b. WT progression and persistence

In addition to identifying WTs, it is useful to understand how often a particular WT transitions to each of the other WTs (Coleman and Rogers 2007b). We define “progression” as the percentage of time that a particular WT transitions on the following day to a different WT and “persistence” as the percentage of time that a particular WT remains on the following day in the same WT. Figure 6 shows the progression and persistence of each WT. The 95% confidence interval of the WT distribution on following days is determined by randomly sampling a number of days in the 30-yr record equal to each WT count, calculating the distribution of the following day WTs for each sample, and repeating the process 1000 times. The percentages that are higher (lower) than the top 97.5% (bottom 2.5%) indicate a transition to a weather type that is more (less) likely than that due to chance, and is shown as green (yellow) bars. Figure 7 shows the likelihood (expressed as percent of times) that a WT persists or transitions. WT1 is most likely to persist as WT1 or progress to WT2; WT2 is most likely to progress to WT3; WT3 is most likely to persist as WT3 or progress to WT4; and WT4 is most likely to persist as WT4 or progress to WT1. WT5 shows a high propensity for recurrence (nearly 40% of the time) but can also progress to WT1 (25% of the time). Although not significant, WT1 and WT2 may also progress to WT5. WT3 and WT4 rarely progress to WT5.

Fig. 6.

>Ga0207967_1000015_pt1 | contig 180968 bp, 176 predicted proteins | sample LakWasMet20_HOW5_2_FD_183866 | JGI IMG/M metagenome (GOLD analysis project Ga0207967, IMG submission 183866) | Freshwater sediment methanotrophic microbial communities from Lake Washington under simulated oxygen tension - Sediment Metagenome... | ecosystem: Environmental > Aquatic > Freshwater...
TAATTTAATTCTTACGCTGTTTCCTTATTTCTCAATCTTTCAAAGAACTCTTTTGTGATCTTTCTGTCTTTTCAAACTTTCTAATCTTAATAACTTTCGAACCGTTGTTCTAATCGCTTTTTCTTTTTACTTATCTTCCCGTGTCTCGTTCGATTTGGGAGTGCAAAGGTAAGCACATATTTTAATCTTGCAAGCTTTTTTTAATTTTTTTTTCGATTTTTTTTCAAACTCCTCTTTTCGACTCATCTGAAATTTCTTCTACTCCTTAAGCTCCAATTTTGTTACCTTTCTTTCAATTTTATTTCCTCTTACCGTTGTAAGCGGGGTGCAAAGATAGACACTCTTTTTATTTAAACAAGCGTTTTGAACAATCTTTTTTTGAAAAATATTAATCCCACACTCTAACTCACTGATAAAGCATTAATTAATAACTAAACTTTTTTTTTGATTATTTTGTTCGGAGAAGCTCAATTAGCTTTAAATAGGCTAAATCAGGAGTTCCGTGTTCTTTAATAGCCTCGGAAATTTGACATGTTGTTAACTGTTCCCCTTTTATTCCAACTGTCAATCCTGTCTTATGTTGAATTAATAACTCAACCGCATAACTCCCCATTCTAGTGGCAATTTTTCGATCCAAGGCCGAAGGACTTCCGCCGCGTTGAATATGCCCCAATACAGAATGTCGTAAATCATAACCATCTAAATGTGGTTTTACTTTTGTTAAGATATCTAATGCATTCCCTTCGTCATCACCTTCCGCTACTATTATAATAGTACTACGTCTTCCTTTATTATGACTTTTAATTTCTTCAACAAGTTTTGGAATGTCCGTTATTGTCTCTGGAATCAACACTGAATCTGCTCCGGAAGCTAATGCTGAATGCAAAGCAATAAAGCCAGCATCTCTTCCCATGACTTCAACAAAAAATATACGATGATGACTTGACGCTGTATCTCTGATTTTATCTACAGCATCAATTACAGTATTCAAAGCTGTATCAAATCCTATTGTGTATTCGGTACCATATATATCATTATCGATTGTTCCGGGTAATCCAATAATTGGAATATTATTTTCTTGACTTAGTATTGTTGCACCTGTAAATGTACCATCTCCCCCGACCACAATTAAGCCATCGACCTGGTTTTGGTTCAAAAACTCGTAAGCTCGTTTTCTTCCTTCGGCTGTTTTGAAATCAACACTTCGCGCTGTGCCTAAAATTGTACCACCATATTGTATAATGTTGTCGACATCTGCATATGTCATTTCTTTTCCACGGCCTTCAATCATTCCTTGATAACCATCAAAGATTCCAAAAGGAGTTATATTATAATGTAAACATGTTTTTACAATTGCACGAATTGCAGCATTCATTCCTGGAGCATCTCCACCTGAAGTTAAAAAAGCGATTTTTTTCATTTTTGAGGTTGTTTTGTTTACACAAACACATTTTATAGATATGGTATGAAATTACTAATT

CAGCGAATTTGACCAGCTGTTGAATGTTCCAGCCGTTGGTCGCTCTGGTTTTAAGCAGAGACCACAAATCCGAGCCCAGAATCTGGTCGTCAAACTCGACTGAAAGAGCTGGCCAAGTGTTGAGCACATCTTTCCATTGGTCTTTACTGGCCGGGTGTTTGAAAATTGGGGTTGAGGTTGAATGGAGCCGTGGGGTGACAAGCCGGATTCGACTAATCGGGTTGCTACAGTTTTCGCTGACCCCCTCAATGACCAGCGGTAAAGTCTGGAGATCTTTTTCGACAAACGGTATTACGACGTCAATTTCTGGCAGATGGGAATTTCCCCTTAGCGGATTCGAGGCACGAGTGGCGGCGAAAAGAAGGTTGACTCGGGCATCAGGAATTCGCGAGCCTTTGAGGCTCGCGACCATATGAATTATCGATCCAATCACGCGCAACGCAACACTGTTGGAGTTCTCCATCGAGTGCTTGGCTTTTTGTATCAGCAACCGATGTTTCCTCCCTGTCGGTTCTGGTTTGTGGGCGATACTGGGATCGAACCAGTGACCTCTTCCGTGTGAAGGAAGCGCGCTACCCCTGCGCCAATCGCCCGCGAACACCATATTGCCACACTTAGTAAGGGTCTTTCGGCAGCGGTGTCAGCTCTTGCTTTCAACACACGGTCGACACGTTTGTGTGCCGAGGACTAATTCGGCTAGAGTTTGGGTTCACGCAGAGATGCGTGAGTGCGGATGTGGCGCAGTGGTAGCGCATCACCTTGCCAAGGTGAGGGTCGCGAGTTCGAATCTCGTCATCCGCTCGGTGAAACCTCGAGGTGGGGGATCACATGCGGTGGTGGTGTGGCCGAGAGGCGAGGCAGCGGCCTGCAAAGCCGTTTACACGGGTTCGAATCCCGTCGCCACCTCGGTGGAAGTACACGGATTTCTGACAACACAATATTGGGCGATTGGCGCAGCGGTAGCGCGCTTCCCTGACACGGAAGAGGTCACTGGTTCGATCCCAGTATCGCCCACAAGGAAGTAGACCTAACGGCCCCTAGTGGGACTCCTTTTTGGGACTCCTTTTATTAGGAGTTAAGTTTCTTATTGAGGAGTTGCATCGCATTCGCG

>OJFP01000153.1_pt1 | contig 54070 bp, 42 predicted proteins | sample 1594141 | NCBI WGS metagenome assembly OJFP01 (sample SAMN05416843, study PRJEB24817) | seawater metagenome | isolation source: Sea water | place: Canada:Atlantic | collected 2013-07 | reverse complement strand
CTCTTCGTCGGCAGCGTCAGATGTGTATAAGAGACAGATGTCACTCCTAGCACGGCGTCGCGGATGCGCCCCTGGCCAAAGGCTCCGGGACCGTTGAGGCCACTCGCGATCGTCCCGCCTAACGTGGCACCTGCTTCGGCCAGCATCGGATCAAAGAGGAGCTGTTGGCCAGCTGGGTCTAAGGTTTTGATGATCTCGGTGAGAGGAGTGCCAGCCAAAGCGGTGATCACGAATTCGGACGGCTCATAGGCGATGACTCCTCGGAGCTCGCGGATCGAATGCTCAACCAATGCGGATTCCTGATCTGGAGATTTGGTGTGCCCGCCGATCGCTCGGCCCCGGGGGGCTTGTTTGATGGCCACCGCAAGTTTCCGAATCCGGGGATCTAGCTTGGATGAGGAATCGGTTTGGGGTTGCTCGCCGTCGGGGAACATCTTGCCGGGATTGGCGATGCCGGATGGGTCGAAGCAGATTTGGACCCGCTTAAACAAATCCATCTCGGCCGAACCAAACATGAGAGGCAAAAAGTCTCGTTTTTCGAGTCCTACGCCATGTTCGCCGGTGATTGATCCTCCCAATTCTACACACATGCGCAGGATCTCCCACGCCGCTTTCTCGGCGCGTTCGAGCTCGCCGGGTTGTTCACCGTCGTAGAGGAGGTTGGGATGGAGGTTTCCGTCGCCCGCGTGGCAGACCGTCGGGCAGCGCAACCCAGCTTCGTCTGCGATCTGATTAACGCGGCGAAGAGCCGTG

Fig. 6.

Progression and persistence of each WT, shown as frequency of WTs on days following (a) WT1, (b) WT2, (c) WT3, (d) WT4, and (e) WT5 days. The 95% confidence interval of the distribution of all WTs (background frequency) is shown with gray shading. Frequencies significantly greater than the background frequency are shown as green bars; frequencies significantly less than the background frequency are shown with yellow bars (indicating a “preferred” progression or persistence that is likely not due to chance).

Citation: Journal of Climate 29, 8; 10.1175/JCLI-D-15-0274.1

Fig. 7.
Fig. 7.

Graphical representation of WT progression and persistence. The solid arrows indicate transition frequencies that are significantly higher than the background frequency (indicating a “preferred” progression or persistence that is likely not due to chance). Dashed arrows indicate transition frequencies that are not significantly different from the background frequency. Transitions that occur less frequently than that due to chance are not shown. The number atop each arrow indicates the percent of times the transition occurs. The background frequency of each WT is indicated in the blue squares.

Citation: Journal of Climate 29, 8; 10.1175/JCLI-D-15-0274.1